It was an evil plan, a plan to subvert the very nature of our democracy, a plan that should have worked.
I was going to singlehandedly get John McCain elected President of the United States.
Yep, just me. The plan was genius in its simplicity – in fact, it required only one thing in order to work: it required me to be wrong. Very wrong.
Hey, I can do that.
You see, sports teams have been paying me to root for the other team for years. Murphy’s Law of Mark Rooting states: “Any contest in which Mark Hunter actually becomes interested in the outcome will automatically result in the success of the other side”. It’s been proven by three independent, scientific, government funded studies.
When I was in school it didn’t make much of a difference, because I wasn’t interested in who won anything. Central Noble’s going to sectionals! My reply: “What’s a sectional? Isn’t that furniture?” (Turns out it’s some kind of playoff thing.)
Every now and then things around school would get to a fever pitch, and I’d start paying a little more attention to the cheerlead – um, to what was going on. Sometimes I’d even show up to a football game, although I avoided basketball because dribbling is icky. Me having some small amount of school spirit, I’d want our football team to hit a home run into the net, or whatever they did, so sometimes I’d look away from the cheerlead – um, crowd, to focus on whether our guys would hit the ball thing into the scoreboard.
It wasn’t until years later that I realized every time I rooted for the Cougars – every time – they lost. Luckily, I didn’t go to too many games.
On holidays, my family would gather around for the traditional meal and football game – this was before NASCAR, you understand. Since my parents wouldn’t let me bring a book, I’d watch the game and root for the guys in white, because they had to be the good guys, didn’t they? Sometimes I’d root for a name that caught my eye, like Indians, Patriots, or Colts. Then they’d lose.
After awhile I decided that, over on the baseball side, it would be neat to cheer on the Chicago Cubs, because they were underdogs and I dug that concept. (Do people still say dug?) Now, you can’t blame me for the entire Cubs losing streak, what with it going on for a century. Just the same, I noticed after awhile that not only did they lose the games I watched, they would go on a long losing streak whenever I paid attention to how they were doing through the whole season. It really got my goat. (Little Cubbies inside joke, there.)
Then there were the Colts, now in Indianapolis and so My Team. Mostly I didn’t care. I watch one football game a year, now that I’m old enough to bring a book to the gatherings if I darn well please, and that’s the Superbowl. When the colts got to the Superbowl, I had a huge decision to make.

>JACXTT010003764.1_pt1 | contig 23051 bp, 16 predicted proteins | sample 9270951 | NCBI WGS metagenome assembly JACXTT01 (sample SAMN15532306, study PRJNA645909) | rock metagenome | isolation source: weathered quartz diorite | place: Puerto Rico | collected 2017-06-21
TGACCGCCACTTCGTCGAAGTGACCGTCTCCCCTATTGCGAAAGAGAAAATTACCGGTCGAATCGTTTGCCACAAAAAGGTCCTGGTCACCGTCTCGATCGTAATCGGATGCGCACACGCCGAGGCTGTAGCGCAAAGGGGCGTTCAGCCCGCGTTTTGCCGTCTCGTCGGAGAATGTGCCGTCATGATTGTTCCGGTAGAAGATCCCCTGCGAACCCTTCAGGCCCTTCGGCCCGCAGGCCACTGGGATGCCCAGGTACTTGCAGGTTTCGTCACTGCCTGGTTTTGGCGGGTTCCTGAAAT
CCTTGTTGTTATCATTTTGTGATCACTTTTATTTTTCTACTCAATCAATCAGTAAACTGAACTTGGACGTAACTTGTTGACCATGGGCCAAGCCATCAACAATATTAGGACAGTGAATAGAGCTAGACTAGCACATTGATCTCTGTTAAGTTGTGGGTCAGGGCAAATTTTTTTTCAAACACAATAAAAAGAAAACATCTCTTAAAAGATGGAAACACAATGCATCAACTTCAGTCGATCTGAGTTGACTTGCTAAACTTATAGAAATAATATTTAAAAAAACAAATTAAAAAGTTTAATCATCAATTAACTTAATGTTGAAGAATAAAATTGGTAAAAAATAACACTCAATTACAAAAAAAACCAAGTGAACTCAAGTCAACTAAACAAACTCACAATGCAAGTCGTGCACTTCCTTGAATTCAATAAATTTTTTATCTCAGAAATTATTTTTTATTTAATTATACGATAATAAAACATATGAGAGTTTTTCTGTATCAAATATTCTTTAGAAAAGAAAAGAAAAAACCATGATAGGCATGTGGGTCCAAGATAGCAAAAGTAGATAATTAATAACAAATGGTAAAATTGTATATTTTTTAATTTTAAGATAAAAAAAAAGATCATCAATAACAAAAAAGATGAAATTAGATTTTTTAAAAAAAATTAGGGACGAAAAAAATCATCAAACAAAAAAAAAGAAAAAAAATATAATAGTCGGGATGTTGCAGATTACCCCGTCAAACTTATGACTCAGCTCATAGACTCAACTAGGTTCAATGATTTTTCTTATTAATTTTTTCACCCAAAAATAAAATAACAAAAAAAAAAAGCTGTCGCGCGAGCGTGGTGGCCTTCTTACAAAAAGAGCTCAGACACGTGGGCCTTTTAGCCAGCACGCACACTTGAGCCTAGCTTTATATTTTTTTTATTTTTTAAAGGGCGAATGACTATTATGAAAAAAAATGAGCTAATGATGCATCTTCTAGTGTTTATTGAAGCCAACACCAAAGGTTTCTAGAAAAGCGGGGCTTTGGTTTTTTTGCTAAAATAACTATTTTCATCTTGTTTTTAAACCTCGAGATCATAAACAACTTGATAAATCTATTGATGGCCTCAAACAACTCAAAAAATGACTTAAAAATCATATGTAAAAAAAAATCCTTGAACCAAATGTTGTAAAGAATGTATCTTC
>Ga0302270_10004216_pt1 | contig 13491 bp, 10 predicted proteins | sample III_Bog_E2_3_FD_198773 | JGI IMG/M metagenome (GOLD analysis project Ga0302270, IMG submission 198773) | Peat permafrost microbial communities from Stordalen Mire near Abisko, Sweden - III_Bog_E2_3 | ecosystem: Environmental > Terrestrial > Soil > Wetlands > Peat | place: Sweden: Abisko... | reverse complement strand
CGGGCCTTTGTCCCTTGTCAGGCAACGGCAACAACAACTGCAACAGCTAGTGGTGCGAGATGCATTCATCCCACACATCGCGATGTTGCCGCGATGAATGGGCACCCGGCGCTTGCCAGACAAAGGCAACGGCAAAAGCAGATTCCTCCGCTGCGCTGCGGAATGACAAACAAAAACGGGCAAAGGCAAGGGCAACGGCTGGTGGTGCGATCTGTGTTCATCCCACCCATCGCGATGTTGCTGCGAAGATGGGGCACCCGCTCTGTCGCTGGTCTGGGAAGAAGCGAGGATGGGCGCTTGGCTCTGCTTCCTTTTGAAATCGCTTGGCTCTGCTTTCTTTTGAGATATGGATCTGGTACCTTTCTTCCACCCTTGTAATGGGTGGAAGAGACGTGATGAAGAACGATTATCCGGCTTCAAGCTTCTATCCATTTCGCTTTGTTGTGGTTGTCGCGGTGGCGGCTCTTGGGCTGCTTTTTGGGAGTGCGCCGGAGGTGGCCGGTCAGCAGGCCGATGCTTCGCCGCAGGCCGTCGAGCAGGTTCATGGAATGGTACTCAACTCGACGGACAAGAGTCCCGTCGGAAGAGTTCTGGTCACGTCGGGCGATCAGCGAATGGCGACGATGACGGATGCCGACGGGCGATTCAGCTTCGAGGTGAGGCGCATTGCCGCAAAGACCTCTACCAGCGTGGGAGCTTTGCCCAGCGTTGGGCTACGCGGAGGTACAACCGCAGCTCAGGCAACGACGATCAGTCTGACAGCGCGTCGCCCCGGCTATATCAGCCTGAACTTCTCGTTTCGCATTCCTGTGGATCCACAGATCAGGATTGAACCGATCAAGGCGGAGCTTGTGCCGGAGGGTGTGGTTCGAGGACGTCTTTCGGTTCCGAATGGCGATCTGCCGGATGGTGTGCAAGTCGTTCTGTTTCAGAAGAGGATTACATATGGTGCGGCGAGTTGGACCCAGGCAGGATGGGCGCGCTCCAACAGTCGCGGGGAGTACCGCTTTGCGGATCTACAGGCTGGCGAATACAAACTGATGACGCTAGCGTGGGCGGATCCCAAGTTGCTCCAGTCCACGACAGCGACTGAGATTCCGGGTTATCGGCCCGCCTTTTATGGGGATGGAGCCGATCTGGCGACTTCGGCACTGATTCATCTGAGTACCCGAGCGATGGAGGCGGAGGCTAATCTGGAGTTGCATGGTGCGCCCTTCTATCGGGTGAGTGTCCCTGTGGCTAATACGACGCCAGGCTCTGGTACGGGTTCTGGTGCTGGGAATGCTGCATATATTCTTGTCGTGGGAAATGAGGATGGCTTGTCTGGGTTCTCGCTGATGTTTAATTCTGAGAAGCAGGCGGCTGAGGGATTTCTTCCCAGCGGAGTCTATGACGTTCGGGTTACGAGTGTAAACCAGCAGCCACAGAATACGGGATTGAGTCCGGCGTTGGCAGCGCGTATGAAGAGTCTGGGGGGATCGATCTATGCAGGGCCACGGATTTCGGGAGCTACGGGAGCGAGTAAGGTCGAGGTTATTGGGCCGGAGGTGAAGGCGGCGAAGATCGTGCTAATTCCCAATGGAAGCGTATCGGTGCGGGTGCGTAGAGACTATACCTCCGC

I wanted to watch the game, darn it – love those commercials. What to do? If I watched, my beloved Colts (okay, maybe I’m exaggerating about the beloved part) would go down in flames. I compromised by being in the room while the game was on, but not actually watching.
Every time I happened to look up, the Colt dropped the ball, or threw an interception, or stepped on each other’s faces. Every time I looked away, they scored, and I’m not talking cheerleaders.
Clearly I had to use my newfound power for good.
Fast forward to the recent Presidential election, which started in – what – 2005? I made my decision on who to support, and he lost. So I chose another, and he dropped out. Then I chose a third, and he got indicted. My fourth choice simply vanished, and no one but me ever remembers he existed.
So it got toward the end, and by now I’d decided McCain was the preferred candidate over Obama. How could I show my support? Well, the answer to that was pretty clear.
For starters, way back in 2006 I wrote a column in which I predicted that the Democratic nominee would win the Presidency. Sure, I expected that nominee to be Hillary Clinton, but we can’t be perfect.
After that my evil plan went methodically along:
I predicted, publically, an Obama victory.
I put that prediction in writing, so no way could I deny I’d made it. (I call this the anti-politician tactic.)
I made sure absolutely everyone knew about that prediction, by repeating it in real life and on the internet whenever possible.
I put my money where my mouth was, betting a coworker ten bucks that Obama would win. Later we went double or nothing -- $20. So I’d put into my evil plan my life, my fortune, and my sacred honor, to coin a phrase.
Finally, and most ingenious of all, I wrote a column acknowledging Obama’s victory – and submitted it to both the paper and my blog before Election Day.
Where did I go wrong?
I can only conclude that I got too smug about it. After all, the Murphy’s Law of Hunter Rooting Corollary states clearly: “Murphy can’t be fooled by fake rooting”. In other words, the fates somehow knew of my evil plan. Perhaps they were tipped off by the cats, who often heard me repeating The Plan over and over as I stalked around the house, rubbing my hands together and cackling. It takes practice to do a good cackle while walking.
Whatever the cause, I was clearly found out. Instead of being the cause of McCain’s victory, I’m forced to take a large amount of the blame for his defeat. Stupid cats.
Also, things aren’t looking good for the Cubs next year.